GNFAC Avalanche Advisory for Fri Feb 24, 2017
Good Morning. This is Eric Knoff with the Gallatin National Forest Avalanche Advisory issued on Friday, February 24th at 6:45 a.m. Today’s advisory is sponsored by Yellowstone Arctic Yamaha and Yamaha Motor Corp in partnership with the Friends of the Avalanche Center. This advisory does not apply to operating ski areas.
Since yesterday morning the mountains around Bozeman and Big Sky picked up 1-2” of new snow. At 5 a.m. temperatures are in the single digits under partly to mostly cloudy skies. Winds are blowing 5-10 mph out of the E-NE and SE. Today, highs will warm into the teens and winds will remain light and shift to a more westerly flow. Skies will remain partly to mostly cloudy and no real snow accumulation is expected today. There is a better chance for light snow showers tonight in the northern ranges which could see 1-2” by tomorrow morning.
The mountains around Big Sky and West Yellowstone have two distinct avalanche problems. The primary problem is wind loaded slopes. Earlier in the week, heavy snow and strong winds out of the W-SW produced widespread natural avalanches, mainly in the mountains near West Yellowstone (photo, photo, video). Winds have calmed over the past few days, which has allowed wind loaded slopes a chance to stabilize. Today, wind loaded slopes won’t be hair trigger, but they still hold the potential to fail under the weight of skier or rider.
A secondary concern is a layer of facets buried 1.5-3 feet deep. This layer continues to produce unstable results in stability tests along with the occasional avalanche. It does not exist on every slope, so it’s worth digging a quick snowpit to look for and assess before riding steeper terrain.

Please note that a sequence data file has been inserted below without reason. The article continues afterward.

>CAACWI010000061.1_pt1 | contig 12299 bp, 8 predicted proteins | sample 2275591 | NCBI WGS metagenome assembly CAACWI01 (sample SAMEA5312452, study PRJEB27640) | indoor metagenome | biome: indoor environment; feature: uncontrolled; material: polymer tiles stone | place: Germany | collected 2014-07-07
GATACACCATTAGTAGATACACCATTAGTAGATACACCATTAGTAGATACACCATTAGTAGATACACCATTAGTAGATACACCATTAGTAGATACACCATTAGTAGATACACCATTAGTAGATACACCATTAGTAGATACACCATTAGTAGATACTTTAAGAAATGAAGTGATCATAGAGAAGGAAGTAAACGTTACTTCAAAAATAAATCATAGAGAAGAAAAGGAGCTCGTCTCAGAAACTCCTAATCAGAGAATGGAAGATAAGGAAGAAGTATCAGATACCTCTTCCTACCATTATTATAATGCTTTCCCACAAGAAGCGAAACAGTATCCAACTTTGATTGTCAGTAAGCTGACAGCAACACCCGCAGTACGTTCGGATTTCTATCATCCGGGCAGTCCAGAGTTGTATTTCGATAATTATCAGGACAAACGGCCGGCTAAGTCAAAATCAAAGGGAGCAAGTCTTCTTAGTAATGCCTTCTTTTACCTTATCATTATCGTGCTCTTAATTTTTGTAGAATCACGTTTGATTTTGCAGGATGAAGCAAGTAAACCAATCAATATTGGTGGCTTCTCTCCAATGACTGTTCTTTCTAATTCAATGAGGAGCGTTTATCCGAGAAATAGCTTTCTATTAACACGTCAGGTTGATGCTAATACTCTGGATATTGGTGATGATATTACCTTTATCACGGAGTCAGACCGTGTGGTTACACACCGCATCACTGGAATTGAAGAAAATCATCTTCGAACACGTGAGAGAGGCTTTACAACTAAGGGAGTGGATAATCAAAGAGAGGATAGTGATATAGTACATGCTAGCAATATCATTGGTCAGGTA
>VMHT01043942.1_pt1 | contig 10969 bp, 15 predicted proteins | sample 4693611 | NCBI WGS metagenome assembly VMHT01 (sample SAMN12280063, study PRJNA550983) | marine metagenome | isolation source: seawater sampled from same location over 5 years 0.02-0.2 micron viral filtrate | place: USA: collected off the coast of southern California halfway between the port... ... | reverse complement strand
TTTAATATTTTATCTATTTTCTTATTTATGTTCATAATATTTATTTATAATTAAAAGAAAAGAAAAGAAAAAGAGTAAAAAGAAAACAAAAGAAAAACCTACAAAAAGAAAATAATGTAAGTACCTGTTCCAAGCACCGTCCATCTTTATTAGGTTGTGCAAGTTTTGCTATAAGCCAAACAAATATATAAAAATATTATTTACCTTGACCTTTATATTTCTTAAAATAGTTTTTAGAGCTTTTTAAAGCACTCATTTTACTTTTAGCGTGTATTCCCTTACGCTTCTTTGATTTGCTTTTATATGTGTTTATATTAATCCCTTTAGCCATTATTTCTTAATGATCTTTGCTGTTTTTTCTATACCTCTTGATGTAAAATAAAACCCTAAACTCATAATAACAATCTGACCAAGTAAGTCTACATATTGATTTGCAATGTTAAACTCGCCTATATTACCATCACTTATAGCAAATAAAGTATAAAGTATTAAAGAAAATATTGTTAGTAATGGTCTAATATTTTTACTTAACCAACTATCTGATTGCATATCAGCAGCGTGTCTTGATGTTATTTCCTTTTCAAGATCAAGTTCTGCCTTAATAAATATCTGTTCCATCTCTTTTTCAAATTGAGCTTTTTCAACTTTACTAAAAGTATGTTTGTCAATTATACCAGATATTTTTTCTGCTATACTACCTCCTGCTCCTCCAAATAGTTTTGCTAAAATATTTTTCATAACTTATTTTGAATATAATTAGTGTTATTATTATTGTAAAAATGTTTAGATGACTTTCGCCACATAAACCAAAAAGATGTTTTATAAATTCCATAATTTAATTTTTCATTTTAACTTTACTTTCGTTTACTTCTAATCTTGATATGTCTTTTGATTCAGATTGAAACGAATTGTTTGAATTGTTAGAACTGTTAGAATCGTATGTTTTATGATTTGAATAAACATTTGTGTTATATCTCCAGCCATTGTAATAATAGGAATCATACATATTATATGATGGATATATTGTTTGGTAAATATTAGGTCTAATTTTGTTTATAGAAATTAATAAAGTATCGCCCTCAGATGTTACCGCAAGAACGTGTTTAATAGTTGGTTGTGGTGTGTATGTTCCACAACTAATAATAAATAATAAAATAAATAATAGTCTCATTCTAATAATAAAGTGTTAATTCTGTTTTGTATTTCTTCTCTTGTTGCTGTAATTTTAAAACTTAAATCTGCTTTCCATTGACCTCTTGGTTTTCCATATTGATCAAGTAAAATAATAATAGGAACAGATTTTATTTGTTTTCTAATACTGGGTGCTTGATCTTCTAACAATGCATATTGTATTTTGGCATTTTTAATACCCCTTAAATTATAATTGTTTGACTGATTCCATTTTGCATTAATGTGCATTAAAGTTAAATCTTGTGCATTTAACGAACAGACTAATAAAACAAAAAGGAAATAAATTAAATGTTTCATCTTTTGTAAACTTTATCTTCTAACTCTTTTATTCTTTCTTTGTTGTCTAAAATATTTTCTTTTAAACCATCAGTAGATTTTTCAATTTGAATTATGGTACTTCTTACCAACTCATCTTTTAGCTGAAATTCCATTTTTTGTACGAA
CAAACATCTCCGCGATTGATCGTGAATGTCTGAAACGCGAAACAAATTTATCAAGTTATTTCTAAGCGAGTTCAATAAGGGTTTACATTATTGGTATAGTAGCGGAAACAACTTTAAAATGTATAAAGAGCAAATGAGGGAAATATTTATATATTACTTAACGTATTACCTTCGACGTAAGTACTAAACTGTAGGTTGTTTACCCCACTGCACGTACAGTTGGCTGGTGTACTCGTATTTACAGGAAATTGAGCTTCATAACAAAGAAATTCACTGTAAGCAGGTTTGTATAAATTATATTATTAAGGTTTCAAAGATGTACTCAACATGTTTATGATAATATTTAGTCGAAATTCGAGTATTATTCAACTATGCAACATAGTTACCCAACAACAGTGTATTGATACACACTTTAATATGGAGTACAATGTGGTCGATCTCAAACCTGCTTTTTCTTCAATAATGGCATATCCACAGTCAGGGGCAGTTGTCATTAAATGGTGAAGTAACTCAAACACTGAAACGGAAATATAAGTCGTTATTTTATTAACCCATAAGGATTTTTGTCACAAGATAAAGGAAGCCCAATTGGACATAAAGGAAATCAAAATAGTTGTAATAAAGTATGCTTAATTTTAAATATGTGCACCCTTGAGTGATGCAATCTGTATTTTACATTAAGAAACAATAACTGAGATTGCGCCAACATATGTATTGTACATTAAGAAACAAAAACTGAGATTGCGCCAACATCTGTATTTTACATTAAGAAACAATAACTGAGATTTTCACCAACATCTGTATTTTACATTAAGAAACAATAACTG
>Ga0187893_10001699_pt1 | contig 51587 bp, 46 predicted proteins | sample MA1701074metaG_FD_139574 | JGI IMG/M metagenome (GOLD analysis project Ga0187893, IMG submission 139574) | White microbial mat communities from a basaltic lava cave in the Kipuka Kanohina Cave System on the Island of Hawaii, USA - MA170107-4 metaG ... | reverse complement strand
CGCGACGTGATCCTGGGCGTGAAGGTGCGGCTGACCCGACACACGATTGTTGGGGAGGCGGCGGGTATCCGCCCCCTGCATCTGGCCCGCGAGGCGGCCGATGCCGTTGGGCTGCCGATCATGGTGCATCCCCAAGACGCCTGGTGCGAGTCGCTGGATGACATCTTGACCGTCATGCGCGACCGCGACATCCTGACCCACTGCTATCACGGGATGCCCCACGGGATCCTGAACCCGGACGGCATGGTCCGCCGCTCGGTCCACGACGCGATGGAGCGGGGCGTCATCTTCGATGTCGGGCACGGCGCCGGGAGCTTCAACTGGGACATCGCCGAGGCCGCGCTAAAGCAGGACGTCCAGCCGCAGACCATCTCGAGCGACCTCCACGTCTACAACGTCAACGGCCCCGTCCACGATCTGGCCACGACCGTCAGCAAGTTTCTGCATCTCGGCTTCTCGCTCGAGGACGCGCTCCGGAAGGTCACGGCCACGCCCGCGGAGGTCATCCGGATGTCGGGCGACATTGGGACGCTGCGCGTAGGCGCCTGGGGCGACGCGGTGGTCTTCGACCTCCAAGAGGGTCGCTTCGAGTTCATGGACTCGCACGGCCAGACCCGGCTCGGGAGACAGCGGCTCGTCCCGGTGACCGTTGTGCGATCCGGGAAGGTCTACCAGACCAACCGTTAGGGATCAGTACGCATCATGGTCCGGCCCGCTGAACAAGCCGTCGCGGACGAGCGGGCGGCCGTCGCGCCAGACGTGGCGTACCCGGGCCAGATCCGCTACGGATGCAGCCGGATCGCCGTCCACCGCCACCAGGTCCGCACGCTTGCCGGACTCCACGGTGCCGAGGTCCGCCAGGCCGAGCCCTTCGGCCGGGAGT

Wind slabs and weak layers make human triggered avalanches possible today and the avalanche danger is rated MODERATE.
The snowpack in the mountains around Bozeman and Cooke City have similarities and differences. The main difference is the snowpack around Cooke City is over twice as deep as the snowpack around Bozeman. These two areas are similar in the fact that neither has widespread persistent weak layers. This has limited the avalanche hazard to new snow instabilities, primarily wind slabs.
Over the past few days, winds have blown out of the E-NE, which has formed wind drifts in some unusual places. Yesterday, my partner and I skied north of Bridger Bowl and found cornices and wind slabs building on the west side of the ridge (video). These weren’t highly reactive, but we still avoided wind loaded slopes in steeper terrain. Winds speeds and direction have been similar around Cooke City over the past few days.
Outside of wind loaded slopes the snowpack is generally stable.
Today, human triggered avalanches are possible on wind loaded slopes which have a MODERATE avalanche danger. Non-wind loaded slopes have a LOW avalanche danger.
Alex will issue the next advisory tomorrow morning by 7:30 a.m.
We rely on your field observations. Send us an email with simple weather and snowpack information along the lines of what you might share with your friends: How much new snow? Was the skiing/riding any good? Did you see any avalanches or signs of instability? Was snow blowing at the ridgelines? If you have snowpit or test data we'll take that too, but this core info is super helpful! Email us at firstname.lastname@example.org or leave a message at 406-587-6984.
Beacon Training Park at Beall: Open and free to the public for avalanche beacon practice seven days a week from 9 a.m. to 8 p.m., southeast corner of Beall Park in Bozeman (photo).
Weekly rescue training and snowpack update, 6:30-7:30 p.m., Cooke City Super 8 on Friday, Lulu Pass Road for field location Saturday (Look for the yellow sign).
March 1, 1-hr Avalanche Awareness, 6-7p.m., REI Bozeman.
March 4, Pinhead Classic, Proceeds to benefit Friends of GNFAC. More info here.